Moris Farhi (always called Musa) began for us back in 1981 as a great-hearted man, intellectual and writer who was one of our dearest friends, someone to laugh with and eat with and feel safe with, whose imagination and thinking were always global and generous. My husband Nick Rankin is also a writer; we read Musa’s books, he read ours, and we printed off our just-finished manuscripts on his massive photocopier, always with a bottle of champagne. Both his passion to protect others from harm, seen in his work for PEN Writers in Prison Committee, and his inexhaustible desire to make people happy, may have sprung from tragedy, the death of nearly all his mother’s Jewish family in the Nazi death-camps. He, Nina and stepdaughter daughter Rachel, and after Nina’s death his beloved partner Elaine Freed, were family to us, and Musa and Nina were loving godparents to our daughter Rosa. Later he became the writer who single-handedly saved my career by taking my much-rejected novel The White Family to his friend and publisher Mai Ghoussoub at Saqi, who loved it and became my publisher too. His novels were epic in scope and global in range; he anticipated 9/11 in a novel called The Last of Days, written, astonishingly, in 1983. The excluded and marginal of the world, from the Roma to Andean Indians, were the heroes of his work. At the end of his life, despite great happiness living by the sea with Elaine and writing the novel which will be published after his death, he felt keenly the danger of resurgent antisemitism in Europe, and wanted his friends to take it seriously.
I wrote the following poem in celebration of his 70th birthday in 2005. The epigraph, and many of the names in it, are taken from what to me is Moris Farhi’s finest novel, Young Turk (Saqi 2004), a series of interlinked narratives written partly in homage to the great city he had loved and left, and to record its losses. In her Guardian review Maureen Freely said his ‘evocation of the Istanbul of his erased youth is a triumph of imaginative memory, on a par with WG Sebald’s The Emigrants. Faithful to its splendid roots, generous and forgiving, it restores the city to the little people who made it great.’ Musa really did love us all, seeing greatness in littleness and enlarging the world with the compassion that softened his tragic vision of human life.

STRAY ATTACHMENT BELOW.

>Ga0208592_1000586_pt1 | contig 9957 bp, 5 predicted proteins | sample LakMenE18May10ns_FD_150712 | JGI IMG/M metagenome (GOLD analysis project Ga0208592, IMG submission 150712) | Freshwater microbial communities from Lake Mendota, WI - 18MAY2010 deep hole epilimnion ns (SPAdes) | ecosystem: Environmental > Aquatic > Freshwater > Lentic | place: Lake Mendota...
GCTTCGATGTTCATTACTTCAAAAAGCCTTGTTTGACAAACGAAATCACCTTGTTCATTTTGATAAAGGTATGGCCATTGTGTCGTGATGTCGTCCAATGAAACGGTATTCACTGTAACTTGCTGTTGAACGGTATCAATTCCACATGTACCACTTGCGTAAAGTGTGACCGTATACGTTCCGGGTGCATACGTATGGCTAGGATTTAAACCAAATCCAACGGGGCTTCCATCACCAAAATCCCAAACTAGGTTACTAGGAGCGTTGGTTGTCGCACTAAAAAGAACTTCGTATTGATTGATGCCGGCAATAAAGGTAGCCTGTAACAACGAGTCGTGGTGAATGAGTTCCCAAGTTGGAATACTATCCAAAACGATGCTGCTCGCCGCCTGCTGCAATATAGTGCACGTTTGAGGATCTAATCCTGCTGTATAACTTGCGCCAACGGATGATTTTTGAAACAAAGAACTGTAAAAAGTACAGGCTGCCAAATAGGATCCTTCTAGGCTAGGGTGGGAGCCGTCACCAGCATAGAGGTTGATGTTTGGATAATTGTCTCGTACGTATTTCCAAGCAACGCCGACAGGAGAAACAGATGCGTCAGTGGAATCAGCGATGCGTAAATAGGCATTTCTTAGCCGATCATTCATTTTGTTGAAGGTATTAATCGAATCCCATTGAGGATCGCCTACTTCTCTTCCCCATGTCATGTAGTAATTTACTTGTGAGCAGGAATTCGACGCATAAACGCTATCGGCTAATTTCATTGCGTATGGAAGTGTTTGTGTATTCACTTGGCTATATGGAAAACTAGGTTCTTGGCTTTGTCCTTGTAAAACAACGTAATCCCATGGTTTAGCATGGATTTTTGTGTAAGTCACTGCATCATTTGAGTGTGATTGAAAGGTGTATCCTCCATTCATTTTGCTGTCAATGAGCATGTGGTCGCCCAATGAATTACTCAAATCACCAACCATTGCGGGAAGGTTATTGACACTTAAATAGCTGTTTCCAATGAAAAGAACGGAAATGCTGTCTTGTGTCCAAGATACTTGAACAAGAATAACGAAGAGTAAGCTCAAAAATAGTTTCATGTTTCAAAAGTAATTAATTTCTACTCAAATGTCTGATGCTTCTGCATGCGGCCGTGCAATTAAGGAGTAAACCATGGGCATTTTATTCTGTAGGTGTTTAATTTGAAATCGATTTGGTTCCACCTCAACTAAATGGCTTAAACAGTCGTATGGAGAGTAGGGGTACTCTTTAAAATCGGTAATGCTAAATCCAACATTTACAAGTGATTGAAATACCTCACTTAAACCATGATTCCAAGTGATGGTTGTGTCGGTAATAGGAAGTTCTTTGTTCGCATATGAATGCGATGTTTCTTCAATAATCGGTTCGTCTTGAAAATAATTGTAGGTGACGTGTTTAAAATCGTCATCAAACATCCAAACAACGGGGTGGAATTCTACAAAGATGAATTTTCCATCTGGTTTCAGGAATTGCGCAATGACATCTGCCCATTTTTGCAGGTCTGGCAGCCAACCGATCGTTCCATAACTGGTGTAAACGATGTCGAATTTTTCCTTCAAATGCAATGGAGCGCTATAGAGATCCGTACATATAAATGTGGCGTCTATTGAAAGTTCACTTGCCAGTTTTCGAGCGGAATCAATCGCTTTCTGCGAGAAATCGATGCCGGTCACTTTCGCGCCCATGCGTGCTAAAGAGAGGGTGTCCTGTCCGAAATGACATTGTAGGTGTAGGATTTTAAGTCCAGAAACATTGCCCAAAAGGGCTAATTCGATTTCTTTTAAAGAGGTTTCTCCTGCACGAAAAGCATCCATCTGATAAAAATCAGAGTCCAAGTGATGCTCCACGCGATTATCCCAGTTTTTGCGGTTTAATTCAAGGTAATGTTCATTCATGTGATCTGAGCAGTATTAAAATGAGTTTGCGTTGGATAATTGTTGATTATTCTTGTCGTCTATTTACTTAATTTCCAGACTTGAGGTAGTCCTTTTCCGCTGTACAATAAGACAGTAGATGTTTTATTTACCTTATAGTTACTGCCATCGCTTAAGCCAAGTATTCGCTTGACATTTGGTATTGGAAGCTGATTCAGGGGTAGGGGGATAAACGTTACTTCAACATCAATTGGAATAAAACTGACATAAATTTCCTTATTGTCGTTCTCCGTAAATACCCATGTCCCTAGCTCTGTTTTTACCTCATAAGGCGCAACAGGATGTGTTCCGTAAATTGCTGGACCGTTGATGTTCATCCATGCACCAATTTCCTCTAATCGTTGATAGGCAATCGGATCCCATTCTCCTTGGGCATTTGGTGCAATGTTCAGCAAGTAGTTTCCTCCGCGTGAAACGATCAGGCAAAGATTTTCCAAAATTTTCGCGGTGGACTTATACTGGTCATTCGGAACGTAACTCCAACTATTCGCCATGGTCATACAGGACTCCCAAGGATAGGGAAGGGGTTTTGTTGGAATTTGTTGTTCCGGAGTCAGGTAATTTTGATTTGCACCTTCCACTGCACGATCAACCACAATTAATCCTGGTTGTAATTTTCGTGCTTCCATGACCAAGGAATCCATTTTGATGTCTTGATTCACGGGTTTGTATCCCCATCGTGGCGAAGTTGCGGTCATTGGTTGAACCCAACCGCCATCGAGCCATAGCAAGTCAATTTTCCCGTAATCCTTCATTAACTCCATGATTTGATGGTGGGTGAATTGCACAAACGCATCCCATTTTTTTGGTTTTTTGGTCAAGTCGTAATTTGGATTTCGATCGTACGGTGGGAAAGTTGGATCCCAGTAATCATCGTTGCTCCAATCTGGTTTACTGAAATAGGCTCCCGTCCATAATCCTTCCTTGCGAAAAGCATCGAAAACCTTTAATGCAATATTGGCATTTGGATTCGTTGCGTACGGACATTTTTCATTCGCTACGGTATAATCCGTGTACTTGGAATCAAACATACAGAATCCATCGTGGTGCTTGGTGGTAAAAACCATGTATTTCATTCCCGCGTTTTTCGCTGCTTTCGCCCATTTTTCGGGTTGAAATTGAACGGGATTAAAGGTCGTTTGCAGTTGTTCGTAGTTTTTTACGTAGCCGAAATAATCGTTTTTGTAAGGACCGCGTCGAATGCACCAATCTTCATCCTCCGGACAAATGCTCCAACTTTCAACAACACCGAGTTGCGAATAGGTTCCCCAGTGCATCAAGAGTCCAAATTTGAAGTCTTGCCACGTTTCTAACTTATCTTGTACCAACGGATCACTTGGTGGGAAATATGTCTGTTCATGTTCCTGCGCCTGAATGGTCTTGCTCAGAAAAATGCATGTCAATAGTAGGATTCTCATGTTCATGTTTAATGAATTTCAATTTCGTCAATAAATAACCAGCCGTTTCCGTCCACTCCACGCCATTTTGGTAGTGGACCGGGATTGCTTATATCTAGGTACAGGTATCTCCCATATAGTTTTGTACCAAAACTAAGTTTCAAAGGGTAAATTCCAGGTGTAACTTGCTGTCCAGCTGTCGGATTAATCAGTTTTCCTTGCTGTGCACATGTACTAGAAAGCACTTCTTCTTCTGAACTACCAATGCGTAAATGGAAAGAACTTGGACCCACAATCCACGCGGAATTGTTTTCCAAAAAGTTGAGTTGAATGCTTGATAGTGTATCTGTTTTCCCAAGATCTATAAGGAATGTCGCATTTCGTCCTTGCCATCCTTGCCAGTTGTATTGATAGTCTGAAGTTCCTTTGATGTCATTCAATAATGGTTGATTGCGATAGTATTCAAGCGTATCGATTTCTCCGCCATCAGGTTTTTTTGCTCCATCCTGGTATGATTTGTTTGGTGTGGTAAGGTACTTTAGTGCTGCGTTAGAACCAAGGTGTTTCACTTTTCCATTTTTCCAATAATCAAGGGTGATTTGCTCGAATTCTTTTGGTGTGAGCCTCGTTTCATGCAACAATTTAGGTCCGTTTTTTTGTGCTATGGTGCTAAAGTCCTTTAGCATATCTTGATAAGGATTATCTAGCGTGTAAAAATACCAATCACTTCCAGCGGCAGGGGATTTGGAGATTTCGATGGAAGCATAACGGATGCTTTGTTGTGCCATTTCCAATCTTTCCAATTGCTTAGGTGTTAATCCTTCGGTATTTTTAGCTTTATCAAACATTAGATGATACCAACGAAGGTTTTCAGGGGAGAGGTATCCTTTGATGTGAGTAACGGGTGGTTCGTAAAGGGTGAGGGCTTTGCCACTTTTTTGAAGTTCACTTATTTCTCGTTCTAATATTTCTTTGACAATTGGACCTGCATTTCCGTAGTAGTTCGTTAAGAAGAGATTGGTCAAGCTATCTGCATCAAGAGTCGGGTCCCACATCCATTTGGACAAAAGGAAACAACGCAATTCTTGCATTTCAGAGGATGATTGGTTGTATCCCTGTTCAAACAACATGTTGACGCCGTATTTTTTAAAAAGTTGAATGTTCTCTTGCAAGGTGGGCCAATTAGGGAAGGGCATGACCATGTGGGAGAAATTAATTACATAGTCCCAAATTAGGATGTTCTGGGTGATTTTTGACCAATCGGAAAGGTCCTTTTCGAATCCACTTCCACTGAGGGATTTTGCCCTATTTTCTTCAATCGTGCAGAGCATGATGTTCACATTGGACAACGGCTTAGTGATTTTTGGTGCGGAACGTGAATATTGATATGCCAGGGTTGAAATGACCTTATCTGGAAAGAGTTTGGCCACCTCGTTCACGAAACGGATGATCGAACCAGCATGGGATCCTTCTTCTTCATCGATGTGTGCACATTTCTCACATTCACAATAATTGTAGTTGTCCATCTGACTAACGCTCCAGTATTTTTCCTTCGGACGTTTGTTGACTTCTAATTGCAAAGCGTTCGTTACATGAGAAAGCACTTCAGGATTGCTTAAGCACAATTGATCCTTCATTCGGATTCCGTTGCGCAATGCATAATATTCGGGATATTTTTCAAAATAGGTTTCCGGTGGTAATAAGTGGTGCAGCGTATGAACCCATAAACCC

YOUNG TURK, 70
‘You went like water. Now come back like water.’
He left the world he knew when he was young,
watching the marvellous city shrink and darken.
Stone in his heart, he went because he must.
Sailing the endless gulf from east to west
he found the one he loved before he met her:
quicksilver Nina, and a bright-eyed daughter.
Home, he is home. Yet there are aches and losses.
City of dreaming childhood, full of faces
fallen like rose-petals across the night.
Nearly too late, Young Turk, you called them back,
tunnelling through the long forgetfulness.
Here they come, single, shy, into the day,
stumbling from the suburbs of disuse ,
the cemeteries, the stained and broken streets,
sharpening into life against the light.
Death has surrendered them, and, shivering,
they edge the beaten metal of the river,
steadying now. Not to be lost again.
They know each other, are each other. Glad.
And then we hear: stories, laughter, summer.
begin again, the luminous blue days.
Here’s Gül, her pain
no, not forgotten, but gone somewhere else,
Suna’s hair burns red-gold, safe in the book,
and Osman flies to Adem on strong wings,
and Musa holds them both, the Peacock Twins.
See how they dance, his loves, to the kanun
his young man’s zither with its seventy strings.
The children listen, spellbound.
And he sings.
(This poem was first published as a Menard Press MenCard, in 2005.)